Opioids

pain

Last March, I had a hip operation which required two days in the hospital. When I checked out, I was given a two-week dosage of OxyContin, an opioid.  I was wary of taking it because of anecdotal stories of possible addiction. Good move, it turns out.

What is bothersome is that I didn’t ask for pain medication. The reason I was handed it as I left? Well, the hospital makes a lot of money on drugs dispensed to patients.

When I looked at my hospital bill later on, the drug portion was almost $2,000.  I get that; they are out to make a profit.  But what I don’t get is that there was no effort to caution me on the possible addictive effects of OxyContin.

Last week, my dear friend, Paula Rinehart published an article in the Federalist titled The Opiate Epidemic is Coming to a Suburb Near You. It struck a nerve because Paula is not one to write about that kind of topic. She is a trained therapist who has seen the ravages of the epidemic in her own practice in the past year.

Her article reviews a book she describes as groundbreaking titled Dopesick: Dealers, Doctors and the Drug Company that Addicted America, by Beth Macy.  The book chronicles how this crisis came about in 1996 when the FDA approved the sale of OxyContin made by Purdue Pharma.

An internal Justice Department report shows that Purdue Pharma knew its opioids were being widely abused. They knew it and concealed it, much as cigarette manufacturers concealed the evidence of a link between smoking and cancer for years.

No surprise that Purdue Pharma and members of its founding family are being sued by 38 states.

If that was not enough, a recent article linked payments by drugs companies to doctors. From 2013 to 2015, drug companies made 435,000 payments to 67,500 doctors in 2,200 counties totaling $39 million. The payments weren’t for research, but were for consulting, travel and meals.

In the counties where these payments were directed, deaths from opioids were nearly 18% higher than others. The data also showed that payments by drug companies targeted “counties with more high school graduates, greater unemployment, lower poverty, higher median household income, and lower income inequality.”

The drug industry has falsely marketed a two-week supply of OxyContin as “not addictive”.  Unfortunately, that’s wrong. It shocked me to learn that the pain medicine handed to me when I left the hospital was easily sufficient to cause addiction. I feel lucky, in hindsight, for not taking it.

I am willing to bet that most of the people who read this post know of someone in their sphere who has died of an overdose of an opioid. The brother-in-law of our worship leader – a 29-year-old young vibrant man with a bright future ahead of him – recently died of an overdose.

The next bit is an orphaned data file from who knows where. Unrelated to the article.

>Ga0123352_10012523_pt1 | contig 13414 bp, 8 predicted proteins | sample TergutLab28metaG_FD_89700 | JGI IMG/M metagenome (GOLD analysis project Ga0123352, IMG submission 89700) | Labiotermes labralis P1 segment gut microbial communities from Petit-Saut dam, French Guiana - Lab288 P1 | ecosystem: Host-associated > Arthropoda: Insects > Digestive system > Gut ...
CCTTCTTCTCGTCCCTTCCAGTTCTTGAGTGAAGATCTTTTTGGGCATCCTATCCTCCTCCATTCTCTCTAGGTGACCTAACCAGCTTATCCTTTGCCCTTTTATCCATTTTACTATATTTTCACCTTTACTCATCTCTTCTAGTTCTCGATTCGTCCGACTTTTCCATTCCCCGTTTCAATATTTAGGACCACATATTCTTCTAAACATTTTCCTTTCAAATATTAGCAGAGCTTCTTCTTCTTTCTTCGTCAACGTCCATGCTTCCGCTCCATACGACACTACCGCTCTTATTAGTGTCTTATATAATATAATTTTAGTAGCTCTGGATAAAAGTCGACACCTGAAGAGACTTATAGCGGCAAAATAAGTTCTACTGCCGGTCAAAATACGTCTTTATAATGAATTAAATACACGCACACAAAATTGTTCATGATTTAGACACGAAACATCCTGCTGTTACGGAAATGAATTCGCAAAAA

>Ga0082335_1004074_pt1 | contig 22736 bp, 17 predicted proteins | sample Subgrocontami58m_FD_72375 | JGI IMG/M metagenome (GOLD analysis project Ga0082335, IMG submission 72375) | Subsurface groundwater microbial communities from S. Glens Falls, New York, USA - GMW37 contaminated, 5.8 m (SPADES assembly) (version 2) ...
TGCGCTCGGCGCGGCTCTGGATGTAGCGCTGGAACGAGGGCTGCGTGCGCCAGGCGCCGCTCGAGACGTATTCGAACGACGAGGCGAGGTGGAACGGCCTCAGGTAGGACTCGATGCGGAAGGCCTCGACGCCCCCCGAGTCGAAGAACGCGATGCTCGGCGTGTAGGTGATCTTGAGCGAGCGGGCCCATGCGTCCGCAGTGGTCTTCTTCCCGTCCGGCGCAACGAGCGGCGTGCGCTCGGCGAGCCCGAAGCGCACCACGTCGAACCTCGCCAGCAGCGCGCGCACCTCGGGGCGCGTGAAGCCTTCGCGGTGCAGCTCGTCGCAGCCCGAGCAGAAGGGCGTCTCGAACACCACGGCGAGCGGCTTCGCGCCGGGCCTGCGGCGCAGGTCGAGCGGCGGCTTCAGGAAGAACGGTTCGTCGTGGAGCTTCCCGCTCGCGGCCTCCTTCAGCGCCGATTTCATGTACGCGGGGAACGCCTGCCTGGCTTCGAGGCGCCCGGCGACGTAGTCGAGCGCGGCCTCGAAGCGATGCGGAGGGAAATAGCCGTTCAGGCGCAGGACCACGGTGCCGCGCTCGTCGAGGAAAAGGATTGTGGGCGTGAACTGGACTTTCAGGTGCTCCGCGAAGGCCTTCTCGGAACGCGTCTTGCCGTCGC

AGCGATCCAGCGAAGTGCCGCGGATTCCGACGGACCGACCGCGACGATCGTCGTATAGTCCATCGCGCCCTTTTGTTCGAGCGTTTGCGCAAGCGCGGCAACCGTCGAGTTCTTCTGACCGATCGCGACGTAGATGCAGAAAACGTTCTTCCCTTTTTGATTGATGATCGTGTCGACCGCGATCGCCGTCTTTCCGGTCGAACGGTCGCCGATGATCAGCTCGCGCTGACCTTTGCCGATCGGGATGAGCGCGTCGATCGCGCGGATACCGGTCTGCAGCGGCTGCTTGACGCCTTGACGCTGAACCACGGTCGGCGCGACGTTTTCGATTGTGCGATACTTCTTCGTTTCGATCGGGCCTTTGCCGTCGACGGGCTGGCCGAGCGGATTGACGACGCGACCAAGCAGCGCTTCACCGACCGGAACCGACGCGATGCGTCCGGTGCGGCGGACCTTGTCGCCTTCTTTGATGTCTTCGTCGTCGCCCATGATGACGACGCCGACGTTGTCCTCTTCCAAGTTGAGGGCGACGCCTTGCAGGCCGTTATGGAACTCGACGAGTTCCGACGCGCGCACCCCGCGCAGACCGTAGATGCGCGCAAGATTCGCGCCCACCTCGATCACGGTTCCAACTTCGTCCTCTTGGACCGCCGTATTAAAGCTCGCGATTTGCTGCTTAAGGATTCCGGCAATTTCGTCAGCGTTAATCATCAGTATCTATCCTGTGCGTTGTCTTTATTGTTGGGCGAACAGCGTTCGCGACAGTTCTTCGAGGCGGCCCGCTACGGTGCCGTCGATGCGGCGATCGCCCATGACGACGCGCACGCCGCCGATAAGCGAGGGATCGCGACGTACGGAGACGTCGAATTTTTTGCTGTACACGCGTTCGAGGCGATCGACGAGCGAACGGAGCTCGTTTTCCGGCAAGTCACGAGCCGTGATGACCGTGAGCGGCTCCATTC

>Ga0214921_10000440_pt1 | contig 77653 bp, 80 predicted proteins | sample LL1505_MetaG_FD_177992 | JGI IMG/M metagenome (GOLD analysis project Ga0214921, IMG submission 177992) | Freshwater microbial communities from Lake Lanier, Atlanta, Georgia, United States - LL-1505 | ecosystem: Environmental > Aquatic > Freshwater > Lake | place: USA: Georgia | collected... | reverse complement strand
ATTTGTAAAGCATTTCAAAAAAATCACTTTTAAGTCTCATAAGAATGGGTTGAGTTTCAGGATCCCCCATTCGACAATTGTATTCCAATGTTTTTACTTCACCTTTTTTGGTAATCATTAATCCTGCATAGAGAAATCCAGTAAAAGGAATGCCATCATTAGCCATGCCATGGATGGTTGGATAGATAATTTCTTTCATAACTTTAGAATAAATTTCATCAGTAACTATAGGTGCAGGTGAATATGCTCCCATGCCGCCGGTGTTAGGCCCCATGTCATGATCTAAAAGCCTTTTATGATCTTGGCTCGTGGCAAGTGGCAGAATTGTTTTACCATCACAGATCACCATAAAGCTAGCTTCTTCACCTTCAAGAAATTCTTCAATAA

Statistics bear all this out. Almost 122,000 people a year die of opioid overdose. In the U.S., the number was 72,000 in 2015, up from 49,000 in 2015.  Over half died from prescription opioids. The rest were from heroin or fentanyl.

As Paula notes, the drug companies promoted their product as “safe” with an addiction rate of 1%. Unfortunately, unbiased studies show the addiction rate is closer to 57%.

This epidemic is no longer an urban phenomenon. It is in the suburbs – small towns rather than large. That’s where the younger generation has money to spend, and Christian families are not immune.

As Paula says: “Those in the know claim that suburbs are where you find the best heroin now”, including her own neighborhood where a police SWAT team recently surrounded a house of a neighbor who had a thriving mail order business selling fentanyl and Xanax.

One other thing she notes: Withdrawal from addiction can be ugly. Recovery can take 5 years and relapses are common, even when using a medication which suppresses the withdrawal symptoms such as methadone.

The issue is not just in North America, by the way. Western Africa, Europe and Asia also have problems according to the World Drug Report for 2018 by the UN. The Report also notes that the most vulnerable population is the next generation:

“Most research suggests that early (12-14 years) to late (15-17 years) adolescence is a critical risk period for the initiation of substance use and may peak among young people (aged 18-25 years).”

One other note: according to the UN report, those aged 50 and higher are one of the fastest growing demographics to be affected by this epidemic. Mentors and parents are not exempt.

One tangible step for everyone reading this is to go clean out your medicine cabinet of any pain medication. This might seem simple, but the fact remains that it doesn’t take a lot of OxyContin to cause addiction.

This is an issue affecting the next generation, and it is important to understand how it happens and how to deal with it.  It is a crisis, and, as Paula notes, it’s in your neighborhood whether you know it or not.

MENTOR TAKEAWAY:  Mentors should educate themselves on opioids and their addictive qualities. This is happening everywhere, even possibly to your mentee who is in the most vulnerable group.

FURTHER STUDY:  The Opiate Epidemic is Coming to a Suburb Near You. Paula Rinehart in The Federalist.

The link between payments by drug companies to doctors and deaths from Opioids.

The Economist:  West Africa’s Opioid Crisis.

Statistics on drug use by the UN: World Drug Report 2018.

Beth Macy’s book Dopesick is available at Amazon.

WORSHIP: Listen to Enoughby Passion which has the lyric is All I have in You is More than Enough for Me.

COMMENTI would be delighted at comments on this or any other post. You can comment by clicking on the icon at the top of the page or emailing me at otterpater@gmail.com

SUBSCRIBE:  You can receive an email notice of each post by clicking on the icon at the top right corner of the site (www.mentorlink.wordpress.com)  and entering your email address.

 

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